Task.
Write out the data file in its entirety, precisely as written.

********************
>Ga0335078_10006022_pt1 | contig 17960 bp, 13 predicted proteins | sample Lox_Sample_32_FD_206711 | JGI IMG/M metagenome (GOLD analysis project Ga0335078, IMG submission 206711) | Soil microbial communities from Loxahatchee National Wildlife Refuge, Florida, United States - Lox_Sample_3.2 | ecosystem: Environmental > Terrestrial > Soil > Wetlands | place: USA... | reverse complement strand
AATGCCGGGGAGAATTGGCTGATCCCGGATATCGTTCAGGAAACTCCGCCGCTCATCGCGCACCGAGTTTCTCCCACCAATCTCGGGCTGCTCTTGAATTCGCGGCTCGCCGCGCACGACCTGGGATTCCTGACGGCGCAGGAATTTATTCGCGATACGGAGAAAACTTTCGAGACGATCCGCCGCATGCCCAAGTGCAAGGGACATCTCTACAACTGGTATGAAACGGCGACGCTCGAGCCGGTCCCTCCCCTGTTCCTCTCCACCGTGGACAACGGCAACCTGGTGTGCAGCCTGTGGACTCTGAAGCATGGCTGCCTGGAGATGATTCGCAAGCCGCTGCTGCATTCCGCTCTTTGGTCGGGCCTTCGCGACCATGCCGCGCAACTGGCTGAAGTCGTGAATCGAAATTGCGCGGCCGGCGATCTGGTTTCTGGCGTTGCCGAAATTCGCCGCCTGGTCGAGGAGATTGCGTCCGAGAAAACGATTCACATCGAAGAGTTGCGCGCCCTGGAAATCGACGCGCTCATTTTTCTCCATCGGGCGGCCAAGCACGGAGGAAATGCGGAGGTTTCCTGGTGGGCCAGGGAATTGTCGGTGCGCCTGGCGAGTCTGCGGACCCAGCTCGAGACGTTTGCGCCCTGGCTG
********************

>Ga0335078_10006022_pt1 | contig 17960 bp, 13 predicted proteins | sample Lox_Sample_32_FD_206711 | JGI IMG/M metagenome (GOLD analysis project Ga0335078, IMG submission 206711) | Soil microbial communities from Loxahatchee National Wildlife Refuge, Florida, United States - Lox_Sample_3.2 | ecosystem: Environmental > Terrestrial > Soil > Wetlands | place: USA... | reverse complement strand
AATGCCGGGGAGAATTGGCTGATCCCGGATATCGTTCAGGAAACTCCGCCGCTCATCGCGCACCGAGTTTCTCCCACCAATCTCGGGCTGCTCTTGAATTCGCGGCTCGCCGCGCACGACCTGGGATTCCTGACGGCGCAGGAATTTATTCGCGATACGGAGAAAACTTTCGAGACGATCCGCCGCATGCCCAAGTGCAAGGGACATCTCTACAACTGGTATGAAACGGCGACGCTCGAGCCGGTCCCTCCCCTGTTCCTCTCCACCGTGGACAACGGCAACCTGGTGTGCAGCCTGTGGACTCTGAAGCATGGCTGCCTGGAGATGATTCGCAAGCCGCTGCTGCATTCCGCTCTTTGGTCGGGCCTTCGCGACCATGCCGCGCAACTGGCTGAAGTCGTGAATCGAAATTGCGCGGCCGGCGATCTGGTTTCTGGCGTTGCCGAAATTCGCCGCCTGGTCGAGGAGATTGCGTCCGAGAAAACGATTCACATCGAAGAGTTGCGCGCCCTGGAAATCGACGCGCTCATTTTTCTCCATCGGGCGGCCAAGCACGGAGGAAATGCGGAGGTTTCCTGGTGGGCCAGGGAATTGTCGGTGCGCCTGGCGAGTCTGCGGACCCAGCTCGAGACGTTTGCGCCCTGGCTG